Is Travel Safe in the COVID-19 Pandemic?
2020 has been an unprecedented year for most. Amid the pandemic, we have seen people carry on, whether it be through new homeownership or resumed air travel. Others have been in a constant state of quarantine. Our traditions and norms have been turned upside down, and with the holidays approaching, many people are asking how safe is travel during the pandemic?
Although the safest way to vacation, for now, is a stay-cation at home. We understand that for some families, holidays aren’t optional. Can’t miss dinner at Grandma’s!
While travel is not recommended, we’ll outline ways to keep you, your family, and your home safe while traveling this holiday season!
Take Precautions Before Your Trip
Perhaps the most important thing you can do before traveling is to research your destination. Your destination may have travel restrictions in place, such as a required quarantine period when visiting. You can use the CDC’s destination tool to get recommendations about your specific destination.
You may also want to purchase insurance on your flight or any other reservations. Due to travel uncertainty, you want to make sure you can get a refund if you have to cancel.
Stock up on hand sanitizer, wipes, and extra masks before your trip, so you are prepared whenever you need them. Don’t forget to pack any medications and find out if your destination has any restrictions or rules.
Getting tested before your trip provides extra assurance that you are not endangering your fellow travelers or those you love. You should also take into consideration those with whom you will be staying. The Mayo Clinic recommends asking yourself the following questions before you depart.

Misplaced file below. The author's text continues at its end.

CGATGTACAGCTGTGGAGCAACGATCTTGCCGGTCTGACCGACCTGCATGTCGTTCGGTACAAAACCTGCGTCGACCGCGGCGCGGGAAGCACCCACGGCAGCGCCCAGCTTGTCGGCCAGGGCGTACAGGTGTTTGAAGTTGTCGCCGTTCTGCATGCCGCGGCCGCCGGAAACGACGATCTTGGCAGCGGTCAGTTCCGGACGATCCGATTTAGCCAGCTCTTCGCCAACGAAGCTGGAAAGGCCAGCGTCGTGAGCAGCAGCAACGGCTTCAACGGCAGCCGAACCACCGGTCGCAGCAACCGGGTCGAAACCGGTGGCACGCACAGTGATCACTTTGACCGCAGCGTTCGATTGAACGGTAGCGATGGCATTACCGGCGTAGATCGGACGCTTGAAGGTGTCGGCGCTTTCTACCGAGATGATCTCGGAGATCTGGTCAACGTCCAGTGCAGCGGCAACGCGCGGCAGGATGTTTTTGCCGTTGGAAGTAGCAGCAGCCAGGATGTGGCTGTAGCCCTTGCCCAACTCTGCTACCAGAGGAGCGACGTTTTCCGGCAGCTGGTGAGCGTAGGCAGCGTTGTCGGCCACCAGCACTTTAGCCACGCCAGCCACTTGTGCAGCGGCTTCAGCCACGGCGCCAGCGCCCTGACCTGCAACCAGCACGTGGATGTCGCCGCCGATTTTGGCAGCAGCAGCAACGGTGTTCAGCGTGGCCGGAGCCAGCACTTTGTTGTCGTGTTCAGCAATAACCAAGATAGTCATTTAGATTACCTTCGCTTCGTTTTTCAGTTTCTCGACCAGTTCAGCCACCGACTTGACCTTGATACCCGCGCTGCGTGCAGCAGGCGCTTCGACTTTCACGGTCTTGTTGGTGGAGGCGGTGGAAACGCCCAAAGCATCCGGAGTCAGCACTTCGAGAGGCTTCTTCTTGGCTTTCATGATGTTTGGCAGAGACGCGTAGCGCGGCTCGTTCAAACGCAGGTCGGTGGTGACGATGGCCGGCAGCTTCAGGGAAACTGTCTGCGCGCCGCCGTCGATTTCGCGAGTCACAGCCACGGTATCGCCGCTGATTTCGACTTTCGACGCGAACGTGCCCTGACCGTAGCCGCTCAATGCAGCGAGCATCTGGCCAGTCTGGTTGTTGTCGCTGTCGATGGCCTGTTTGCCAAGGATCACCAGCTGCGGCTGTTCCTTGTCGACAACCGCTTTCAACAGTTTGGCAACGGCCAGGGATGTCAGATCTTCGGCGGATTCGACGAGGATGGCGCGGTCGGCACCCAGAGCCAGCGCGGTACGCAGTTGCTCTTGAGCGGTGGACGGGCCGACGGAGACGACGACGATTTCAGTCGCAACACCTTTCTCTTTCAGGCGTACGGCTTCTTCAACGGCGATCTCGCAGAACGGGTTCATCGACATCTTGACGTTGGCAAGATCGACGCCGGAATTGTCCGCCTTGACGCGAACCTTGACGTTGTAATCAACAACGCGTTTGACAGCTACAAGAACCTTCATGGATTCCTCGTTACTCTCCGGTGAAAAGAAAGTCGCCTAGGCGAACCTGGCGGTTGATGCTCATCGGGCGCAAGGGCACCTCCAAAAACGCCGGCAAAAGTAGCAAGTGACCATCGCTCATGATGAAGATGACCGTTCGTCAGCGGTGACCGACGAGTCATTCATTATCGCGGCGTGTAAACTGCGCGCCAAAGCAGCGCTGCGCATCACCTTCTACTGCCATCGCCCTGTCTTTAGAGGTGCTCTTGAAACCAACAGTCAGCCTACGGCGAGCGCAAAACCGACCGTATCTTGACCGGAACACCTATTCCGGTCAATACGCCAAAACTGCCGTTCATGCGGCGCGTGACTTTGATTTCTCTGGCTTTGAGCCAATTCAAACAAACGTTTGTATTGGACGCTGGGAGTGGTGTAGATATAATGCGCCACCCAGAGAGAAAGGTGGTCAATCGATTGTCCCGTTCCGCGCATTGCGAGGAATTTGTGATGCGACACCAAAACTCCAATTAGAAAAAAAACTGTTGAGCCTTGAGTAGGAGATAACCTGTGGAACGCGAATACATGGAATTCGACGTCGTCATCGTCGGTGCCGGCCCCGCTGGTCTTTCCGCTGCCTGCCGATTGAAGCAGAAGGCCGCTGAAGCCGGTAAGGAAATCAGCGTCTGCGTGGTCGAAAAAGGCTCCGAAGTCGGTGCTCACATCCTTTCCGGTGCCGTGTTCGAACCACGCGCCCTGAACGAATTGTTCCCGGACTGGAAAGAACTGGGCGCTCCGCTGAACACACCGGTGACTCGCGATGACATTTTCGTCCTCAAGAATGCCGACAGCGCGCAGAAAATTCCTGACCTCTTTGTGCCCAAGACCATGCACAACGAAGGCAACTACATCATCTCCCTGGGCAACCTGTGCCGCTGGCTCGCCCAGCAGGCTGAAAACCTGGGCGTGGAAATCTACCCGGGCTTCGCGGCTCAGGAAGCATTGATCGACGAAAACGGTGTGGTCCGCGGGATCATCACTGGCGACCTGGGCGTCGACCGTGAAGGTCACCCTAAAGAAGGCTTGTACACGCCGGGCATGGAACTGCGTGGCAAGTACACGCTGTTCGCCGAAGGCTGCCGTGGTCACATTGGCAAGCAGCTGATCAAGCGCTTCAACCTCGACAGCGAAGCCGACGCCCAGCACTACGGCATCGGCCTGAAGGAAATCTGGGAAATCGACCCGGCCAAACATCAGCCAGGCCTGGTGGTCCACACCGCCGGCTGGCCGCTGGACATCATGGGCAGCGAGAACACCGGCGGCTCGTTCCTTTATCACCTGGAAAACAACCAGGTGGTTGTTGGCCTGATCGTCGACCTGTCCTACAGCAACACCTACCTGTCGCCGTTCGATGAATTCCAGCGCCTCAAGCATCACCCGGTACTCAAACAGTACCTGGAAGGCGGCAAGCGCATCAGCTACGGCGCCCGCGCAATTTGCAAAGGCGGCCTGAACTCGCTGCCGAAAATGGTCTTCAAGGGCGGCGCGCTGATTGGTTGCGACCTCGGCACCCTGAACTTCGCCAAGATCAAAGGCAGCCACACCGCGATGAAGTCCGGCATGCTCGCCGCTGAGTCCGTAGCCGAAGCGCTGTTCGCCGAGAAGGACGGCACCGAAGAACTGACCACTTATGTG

- Is COVID-19 spreading at your destination?
- Are you at increased risk for severe illness?
- Do you live with someone who’s at increased risk for severe illness?
Most importantly, though, do NOT travel if you are feeling sick. If you have any of the following symptoms, it’s best to stay home.
- Fever or chills
- Shortness of breath or difficulty breathing
- Muscle or body aches
- New loss of taste or smell
- Sore throat
Protect Your Home While Traveling
Travel is stressful on its own, but you don’t want to worry about your home while you are away. Take some time to get your home ready to give yourself some peace of mind.
Set up alarms on your windows and doors. You can find inexpensive siren sensors at most home improvement stores or online. Another option is to leave a key with a trusted friend or family member who can check on the house while you’re gone.
Make a list of things to check before leaving and include items like ensuring all doors and windows are locked, check that any appliances are turned off, and turn on any outdoor lights you want to leave on.